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Famous shadow of black hole provides novel test for new theories of gravity

Famous shadow of black hole provides novel test for new theories of gravity | Design, Comm, Sci and Tech | Scoop.it

Outwitting Albert Einstein just got even tougher. More than 100 years ago, the famous physicist published his explanation of gravity, known as general relativity (GR), which successfully explains everything from the orbits of planets to the bending of starlight. Still, some physicists have been trying to invent theories that can solve puzzles GR cannot—for example, by explaining away the need for invisible dark matter, whose gravity appears to bind the galaxies. But the first direct image of a black hole, revealed last year, has now provided a tough new test for theories of gravity. Fail it and your theory is dead. “It’s a new hoop to jump through and a fairly narrow one,” says Feryal Özel, an astrophysicist at the University of Arizona who helped devise the new test.

 

 

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Nokia wins NASA contract to put a 4G network on the moon | #Space

Nokia wins NASA contract to put a 4G network on the moon | #Space | Design, Comm, Sci and Tech | Scoop.it

Soon, astronauts on moon missions won't have any excuse for not answering their texts.

NASA has awarded Nokia of America $14.1 million to deploy a cellular network on the moon. The freaking moon. The grant is part of $370 million worth of contracts signed under NASA's "Tipping Point" selections, meant to advance research and development for space exploration.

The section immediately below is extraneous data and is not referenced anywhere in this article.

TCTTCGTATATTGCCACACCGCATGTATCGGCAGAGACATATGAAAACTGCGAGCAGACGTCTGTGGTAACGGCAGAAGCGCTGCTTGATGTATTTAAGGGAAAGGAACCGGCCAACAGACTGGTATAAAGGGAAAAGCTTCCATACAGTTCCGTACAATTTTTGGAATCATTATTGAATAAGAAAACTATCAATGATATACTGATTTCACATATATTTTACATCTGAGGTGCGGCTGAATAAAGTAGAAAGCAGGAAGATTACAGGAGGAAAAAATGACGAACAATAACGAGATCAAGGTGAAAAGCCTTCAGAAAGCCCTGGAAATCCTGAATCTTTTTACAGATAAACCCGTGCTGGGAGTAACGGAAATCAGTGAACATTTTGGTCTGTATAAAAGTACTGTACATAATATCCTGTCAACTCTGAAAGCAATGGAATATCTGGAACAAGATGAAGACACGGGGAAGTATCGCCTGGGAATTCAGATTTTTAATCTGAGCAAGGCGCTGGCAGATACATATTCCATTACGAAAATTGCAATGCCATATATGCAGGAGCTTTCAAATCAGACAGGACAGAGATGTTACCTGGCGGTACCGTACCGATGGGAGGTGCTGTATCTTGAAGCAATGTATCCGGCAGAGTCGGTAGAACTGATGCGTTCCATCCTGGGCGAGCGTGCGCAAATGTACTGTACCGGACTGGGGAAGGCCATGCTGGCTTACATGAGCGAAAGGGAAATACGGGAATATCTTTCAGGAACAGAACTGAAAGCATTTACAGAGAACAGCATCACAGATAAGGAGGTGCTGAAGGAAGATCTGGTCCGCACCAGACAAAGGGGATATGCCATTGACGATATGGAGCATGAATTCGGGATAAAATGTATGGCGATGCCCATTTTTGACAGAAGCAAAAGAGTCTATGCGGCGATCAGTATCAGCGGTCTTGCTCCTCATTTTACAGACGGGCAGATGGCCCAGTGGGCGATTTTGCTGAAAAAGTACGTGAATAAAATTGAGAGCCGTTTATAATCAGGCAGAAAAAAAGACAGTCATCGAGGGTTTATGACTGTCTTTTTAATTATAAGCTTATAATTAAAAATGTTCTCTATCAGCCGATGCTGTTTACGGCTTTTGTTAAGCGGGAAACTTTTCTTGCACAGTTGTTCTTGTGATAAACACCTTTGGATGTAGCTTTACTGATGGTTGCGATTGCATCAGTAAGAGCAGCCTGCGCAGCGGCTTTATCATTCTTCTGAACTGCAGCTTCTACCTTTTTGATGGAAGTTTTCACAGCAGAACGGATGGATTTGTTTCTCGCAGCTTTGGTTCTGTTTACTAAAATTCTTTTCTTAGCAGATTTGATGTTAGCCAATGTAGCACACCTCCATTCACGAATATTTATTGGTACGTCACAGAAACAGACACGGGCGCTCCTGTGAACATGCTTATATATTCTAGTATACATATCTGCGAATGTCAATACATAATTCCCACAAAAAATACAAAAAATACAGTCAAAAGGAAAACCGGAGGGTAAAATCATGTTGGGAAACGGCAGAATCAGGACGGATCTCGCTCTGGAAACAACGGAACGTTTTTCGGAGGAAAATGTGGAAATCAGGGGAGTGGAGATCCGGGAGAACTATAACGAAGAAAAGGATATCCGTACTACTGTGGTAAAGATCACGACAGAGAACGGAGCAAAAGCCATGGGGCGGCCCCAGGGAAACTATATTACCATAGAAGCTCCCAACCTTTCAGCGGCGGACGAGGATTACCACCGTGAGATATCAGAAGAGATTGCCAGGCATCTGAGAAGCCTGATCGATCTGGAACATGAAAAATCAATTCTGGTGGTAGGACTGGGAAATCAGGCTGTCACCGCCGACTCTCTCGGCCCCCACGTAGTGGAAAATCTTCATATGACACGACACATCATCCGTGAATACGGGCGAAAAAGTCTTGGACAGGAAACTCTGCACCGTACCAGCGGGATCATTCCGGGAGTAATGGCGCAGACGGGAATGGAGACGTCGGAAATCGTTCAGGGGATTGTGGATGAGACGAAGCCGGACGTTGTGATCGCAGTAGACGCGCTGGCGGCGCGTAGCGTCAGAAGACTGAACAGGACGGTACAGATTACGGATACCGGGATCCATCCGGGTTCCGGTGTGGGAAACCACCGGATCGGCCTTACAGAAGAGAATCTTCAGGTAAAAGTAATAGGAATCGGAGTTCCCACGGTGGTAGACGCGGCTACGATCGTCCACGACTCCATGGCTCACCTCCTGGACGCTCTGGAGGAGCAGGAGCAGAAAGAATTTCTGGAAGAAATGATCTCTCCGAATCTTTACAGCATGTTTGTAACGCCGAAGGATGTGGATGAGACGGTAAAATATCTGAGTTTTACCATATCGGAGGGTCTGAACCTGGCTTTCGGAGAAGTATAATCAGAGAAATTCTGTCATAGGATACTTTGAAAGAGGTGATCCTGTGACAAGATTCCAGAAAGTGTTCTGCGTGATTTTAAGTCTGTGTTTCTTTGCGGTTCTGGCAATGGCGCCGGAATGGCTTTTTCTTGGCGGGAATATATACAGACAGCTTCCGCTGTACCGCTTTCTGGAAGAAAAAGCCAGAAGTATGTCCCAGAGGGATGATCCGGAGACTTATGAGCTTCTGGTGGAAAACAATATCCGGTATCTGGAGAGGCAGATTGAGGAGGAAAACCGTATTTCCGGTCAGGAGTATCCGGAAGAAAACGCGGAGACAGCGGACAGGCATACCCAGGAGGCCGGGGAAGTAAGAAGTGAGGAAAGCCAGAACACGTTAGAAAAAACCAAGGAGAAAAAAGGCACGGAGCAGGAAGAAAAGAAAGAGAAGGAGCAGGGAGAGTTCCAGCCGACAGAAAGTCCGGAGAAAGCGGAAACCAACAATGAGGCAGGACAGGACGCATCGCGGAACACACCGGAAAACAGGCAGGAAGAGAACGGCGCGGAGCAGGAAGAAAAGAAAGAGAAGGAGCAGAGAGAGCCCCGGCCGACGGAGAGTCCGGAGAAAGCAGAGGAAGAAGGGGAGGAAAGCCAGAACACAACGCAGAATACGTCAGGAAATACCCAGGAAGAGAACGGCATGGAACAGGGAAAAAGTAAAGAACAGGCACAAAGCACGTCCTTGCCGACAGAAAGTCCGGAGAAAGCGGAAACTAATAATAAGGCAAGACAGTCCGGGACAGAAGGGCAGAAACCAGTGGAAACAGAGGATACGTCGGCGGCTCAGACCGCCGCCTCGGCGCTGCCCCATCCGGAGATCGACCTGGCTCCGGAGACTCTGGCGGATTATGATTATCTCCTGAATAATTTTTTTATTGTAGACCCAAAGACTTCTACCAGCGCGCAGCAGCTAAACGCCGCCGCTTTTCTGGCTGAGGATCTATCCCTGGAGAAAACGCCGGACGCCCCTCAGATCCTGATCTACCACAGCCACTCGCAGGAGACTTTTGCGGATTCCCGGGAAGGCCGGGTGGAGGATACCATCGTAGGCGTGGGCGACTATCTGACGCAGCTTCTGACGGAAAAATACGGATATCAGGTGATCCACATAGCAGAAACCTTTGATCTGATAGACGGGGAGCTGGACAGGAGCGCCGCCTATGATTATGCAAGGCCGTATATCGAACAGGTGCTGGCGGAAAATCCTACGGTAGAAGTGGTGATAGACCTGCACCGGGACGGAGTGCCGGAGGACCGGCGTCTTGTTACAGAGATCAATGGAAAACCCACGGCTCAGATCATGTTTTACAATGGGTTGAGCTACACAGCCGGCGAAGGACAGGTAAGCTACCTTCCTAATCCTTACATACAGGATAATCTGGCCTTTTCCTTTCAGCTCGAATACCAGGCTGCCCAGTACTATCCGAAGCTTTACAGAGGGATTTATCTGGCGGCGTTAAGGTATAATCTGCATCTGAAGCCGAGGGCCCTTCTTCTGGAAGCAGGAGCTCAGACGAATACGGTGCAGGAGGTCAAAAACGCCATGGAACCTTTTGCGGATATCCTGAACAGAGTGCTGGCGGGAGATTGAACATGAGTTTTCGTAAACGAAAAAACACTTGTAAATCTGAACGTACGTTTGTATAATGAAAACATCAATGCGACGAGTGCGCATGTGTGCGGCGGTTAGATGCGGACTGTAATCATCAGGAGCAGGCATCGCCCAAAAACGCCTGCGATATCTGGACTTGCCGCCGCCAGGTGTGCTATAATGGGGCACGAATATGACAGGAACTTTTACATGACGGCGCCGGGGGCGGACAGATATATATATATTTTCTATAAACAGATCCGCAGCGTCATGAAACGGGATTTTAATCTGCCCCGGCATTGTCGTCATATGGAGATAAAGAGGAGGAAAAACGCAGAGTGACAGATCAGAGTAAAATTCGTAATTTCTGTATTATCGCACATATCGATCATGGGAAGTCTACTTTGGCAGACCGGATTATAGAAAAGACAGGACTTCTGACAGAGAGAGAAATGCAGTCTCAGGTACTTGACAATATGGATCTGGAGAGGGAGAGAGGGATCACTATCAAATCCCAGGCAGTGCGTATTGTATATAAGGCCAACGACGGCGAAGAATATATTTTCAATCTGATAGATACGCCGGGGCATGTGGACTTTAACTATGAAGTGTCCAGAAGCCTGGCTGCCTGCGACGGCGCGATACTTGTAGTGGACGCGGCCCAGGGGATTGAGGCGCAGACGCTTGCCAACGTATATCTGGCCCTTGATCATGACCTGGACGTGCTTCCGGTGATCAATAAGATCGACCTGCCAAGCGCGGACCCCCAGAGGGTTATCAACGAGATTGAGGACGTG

Nokia's plan is to build a 4G/LTE network, and eventually transition to 5G (just like the rest of us). It will be "the first LTE/4G communications system in space," according to NASA's announcement.

"The system could support lunar surface communications at greater distances, increased speeds, and provide more reliability than current standards," the announcement also reads.

 


Via Gust MEES
Gust MEES's curator insight, October 17, 4:00 PM

Soon, astronauts on moon missions won't have any excuse for not answering their texts.

NASA has awarded Nokia of America $14.1 million to deploy a cellular network on the moon. The freaking moon. The grant is part of $370 million worth of contracts signed under NASA's "Tipping Point" selections, meant to advance research and development for space exploration. 

Nokia's plan is to build a 4G/LTE network, and eventually transition to 5G (just like the rest of us). It will be "the first LTE/4G communications system in space," according to NASA's announcement.

"The system could support lunar surface communications at greater distances, increased speeds, and provide more reliability than current standards," the announcement also reads.

 

Learn more / Mehr erfahren:

 

https://www.scoop.it/t/21st-century-innovative-technologies-and-developments/?tag=Space

 

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Researchers synthesize room temperature superconducting material